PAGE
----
Bicyclists should take out more than the minimum uninsured/underinsured motorist bodily injury auto insurance coverage because they are so vulnerable to serious injury. (Photo by Visitor7)
Did you know the minimum automobile bodily injury liability insurance is only $15,000 per person or $30,000 per accident? So what if you were bicycling and got injuries and medical bills amounting to $100,000 and the other driver who struck you had just the minimum?
You could be on the hook for $85,000. That’s right. You may be forced to pay a large majority of the medical bills out of your own pocket if you are struck while riding a bicycle or driving an automobile.
But it could get even worse than this. Velonews featured an article titled Legally speaking: One key insurance tip for cyclists by Bob Mionske that states:
This scenario has played out many times. What initially seemed like a simple matter of filing a claim becomes a problem when the driver doesn’t have enough insurance to cover your damages. And that’s assuming the driver is insured. Suppose the driver is uninsured — there’s a pretty strong correlation between unsafe driving and uninsured drivers. Or suppose that after hitting you, the driver takes off. Now it’s a hit and run, and unless the driver is apprehended, you have no way to inquire about the driver’s insurance policy.
You may be on the hook for the entire bill. Except for one saving grace built into California insurance laws: uninsured motorist (UM) and underinsured motorist (UIM) insurance coverage.
Most important insurance
Mr. Mionske was an Olympic cyclist, national champion and later has been a bicycling coach. He writes that the most important type of insurance coverage for bicyclists besides that for health is uninsured motorist and underinsured motorist coverage. It gives cyclists monetary protection and coverage to protect from drivers who strike you and don’t have enough liability insurance coverage or have none at all.
What Mr. Mionske doesn’t mention is that this type of coverage is not just for bicyclists: It covers the policyholder and relatives in his household when they get struck walking in public areas or when they are in another person’s car and get hit and injured.
Relatives are covered
You and your relatives living in your home don’t need necessarily need to be in your car. Even if you or your resident relatives are injured while in someone else’s car, your uninsured/underinsured motorist coverage will kick in. Any of you can be walking or riding bicycles or even sitting at a bus stop, and if an underinsured motorist strikes you, you are covered. If it is a hit and run, you must file a police report to get the coverage. Claims must be made within two years.
The law mandates a minimum of $15,000 per person per accident in bodily injury coverage and a minimum of $30,000 total per accident. And it requires $5,000 per accident for damage. That $5,000 can be important for bicyclists, some of whom invest a lot of money in their bike and equipment.
Lowest UM/UIM coverages
These coverages were set in the 1970s and are the lowest in the nation. Most experts recommend you get more than the minimum coverage to protect yourself.
Couple these low policy limits with the fact that in about 50 percent of accidents the at-fault drivers are underinsured or uninsured, and one can see what a problem drivers in California potentially have.
There is a catch in California law that is meant to help the insurance companies. This catch is especially pertinent to bicyclists. To obtain the benefits of your uninsured or underinsured motorist coverage, there must be physical contact between the driver’s vehicle and your person or bicycle. In other words, if you swerve away from a car that is heading toward you, tumble down an embankment and get injured, the Uninsured/Underinsured motorist coverage will not be triggered.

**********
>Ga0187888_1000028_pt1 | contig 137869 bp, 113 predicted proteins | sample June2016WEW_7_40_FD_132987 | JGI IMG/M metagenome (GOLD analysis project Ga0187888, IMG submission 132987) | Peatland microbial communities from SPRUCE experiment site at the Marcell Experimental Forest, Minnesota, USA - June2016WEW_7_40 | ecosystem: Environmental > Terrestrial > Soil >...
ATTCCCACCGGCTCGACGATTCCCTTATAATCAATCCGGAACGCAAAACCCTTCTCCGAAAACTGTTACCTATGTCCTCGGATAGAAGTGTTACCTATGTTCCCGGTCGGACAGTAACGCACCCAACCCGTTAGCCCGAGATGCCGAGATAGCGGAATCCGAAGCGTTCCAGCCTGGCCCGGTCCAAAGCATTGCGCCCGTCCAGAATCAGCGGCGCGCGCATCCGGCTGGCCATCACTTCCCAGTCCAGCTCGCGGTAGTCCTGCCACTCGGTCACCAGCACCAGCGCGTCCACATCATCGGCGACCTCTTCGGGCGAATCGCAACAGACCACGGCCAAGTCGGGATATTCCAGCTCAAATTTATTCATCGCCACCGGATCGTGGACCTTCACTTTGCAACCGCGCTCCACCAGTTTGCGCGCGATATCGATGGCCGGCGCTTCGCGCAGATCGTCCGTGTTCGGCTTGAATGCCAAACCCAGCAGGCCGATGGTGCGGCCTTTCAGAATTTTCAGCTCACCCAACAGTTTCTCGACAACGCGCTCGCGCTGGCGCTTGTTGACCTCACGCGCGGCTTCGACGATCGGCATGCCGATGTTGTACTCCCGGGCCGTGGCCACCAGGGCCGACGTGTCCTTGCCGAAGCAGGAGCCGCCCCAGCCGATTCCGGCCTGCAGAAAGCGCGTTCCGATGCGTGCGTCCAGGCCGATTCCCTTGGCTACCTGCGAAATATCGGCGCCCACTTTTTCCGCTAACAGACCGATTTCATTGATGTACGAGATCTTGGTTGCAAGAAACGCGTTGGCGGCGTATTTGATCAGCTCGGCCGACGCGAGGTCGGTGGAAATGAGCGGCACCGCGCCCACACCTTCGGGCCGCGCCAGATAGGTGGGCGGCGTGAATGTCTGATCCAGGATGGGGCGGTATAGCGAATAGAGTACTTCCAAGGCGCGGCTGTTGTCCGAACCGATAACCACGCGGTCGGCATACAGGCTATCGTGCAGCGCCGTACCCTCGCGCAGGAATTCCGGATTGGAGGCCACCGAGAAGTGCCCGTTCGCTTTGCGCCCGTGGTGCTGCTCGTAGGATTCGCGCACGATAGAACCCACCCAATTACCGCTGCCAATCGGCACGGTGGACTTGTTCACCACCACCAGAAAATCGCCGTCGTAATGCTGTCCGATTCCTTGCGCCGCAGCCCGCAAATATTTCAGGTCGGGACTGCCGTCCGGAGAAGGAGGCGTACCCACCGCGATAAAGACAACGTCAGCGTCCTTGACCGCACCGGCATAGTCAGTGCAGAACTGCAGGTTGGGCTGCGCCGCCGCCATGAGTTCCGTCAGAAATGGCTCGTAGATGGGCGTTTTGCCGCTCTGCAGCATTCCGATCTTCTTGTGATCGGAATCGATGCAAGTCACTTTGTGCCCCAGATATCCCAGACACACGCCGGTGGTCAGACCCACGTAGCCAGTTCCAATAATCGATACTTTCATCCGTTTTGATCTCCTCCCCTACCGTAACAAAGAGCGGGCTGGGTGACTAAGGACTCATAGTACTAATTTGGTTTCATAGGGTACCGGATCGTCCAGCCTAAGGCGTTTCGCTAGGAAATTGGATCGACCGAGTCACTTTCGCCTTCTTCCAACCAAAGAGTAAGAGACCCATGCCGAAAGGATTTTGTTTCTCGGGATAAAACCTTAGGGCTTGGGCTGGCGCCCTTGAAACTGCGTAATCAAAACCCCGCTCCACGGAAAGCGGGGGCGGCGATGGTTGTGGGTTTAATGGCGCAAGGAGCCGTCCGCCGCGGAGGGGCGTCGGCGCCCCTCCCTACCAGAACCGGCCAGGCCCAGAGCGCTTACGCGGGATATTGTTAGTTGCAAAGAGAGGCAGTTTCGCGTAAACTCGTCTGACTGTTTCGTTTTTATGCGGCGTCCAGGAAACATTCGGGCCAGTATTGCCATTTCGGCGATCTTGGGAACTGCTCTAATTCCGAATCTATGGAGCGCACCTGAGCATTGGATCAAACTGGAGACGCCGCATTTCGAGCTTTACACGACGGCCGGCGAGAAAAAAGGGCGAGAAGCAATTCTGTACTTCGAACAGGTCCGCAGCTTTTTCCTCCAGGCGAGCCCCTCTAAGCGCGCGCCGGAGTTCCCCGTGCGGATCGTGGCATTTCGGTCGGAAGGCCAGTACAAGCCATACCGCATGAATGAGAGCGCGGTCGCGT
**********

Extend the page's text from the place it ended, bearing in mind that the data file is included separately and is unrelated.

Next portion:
Mr. Mionske writes:
And even if your state does allow you to use your UM/UIM coverage, your battle may not be over. When an uninsured driver hits you, your own insurance company will stand in the shoes of the driver and will have all the same defenses against you that the driver would have. For example, your own insurance company can argue that you are partially to blame for the crash. In that way, they become your adversary, even though you paid for this coverage in your premium charges.
Some good news
But he says there is good news about uninsured and underinsured motorist coverage in that you decide how much coverage you take out. You can double it, quadruple it or go even higher than that to make sure that if you get in a serious accident and get hurt bad your medical bills will be covered. Mr. Mionskesays you might be surprised at how economical and inexpensive it is to get extra coverage.
The statute of limitations for uninsured motorist cases is two years. The law around statute of limitation in such cases is tricky, and you may need to hire an attorney to sort out just how long you have to bring a lawsuit or demand arbitration against an at-fault driver in underinsured motorist cases. The two-year statute of limitations does not apply in underinsured cases.
Notifying insurance companies
To go to arbitration in California, it is not sufficient to send an e-mail to an employee of the insurance company. Injured parties must put it in writing, and the affidavit must be served correctly by service of process requirements.
If you get in an accident in California, Krasney Law in the San Bernardino and the Inland Empire area are experts in personal injury and auto-accident law and can help you deal with insurance companies or file a lawsuit or other legal action. We are experts at maximizing your settlement or jury award.
Contact your So Cal auto-accident attorneys at Krasney Law, (909) 380-7200. We charge nothing for an initial consultation and we only get paid on a contingency basis, so if you don’t get paid, then we don’t get paid.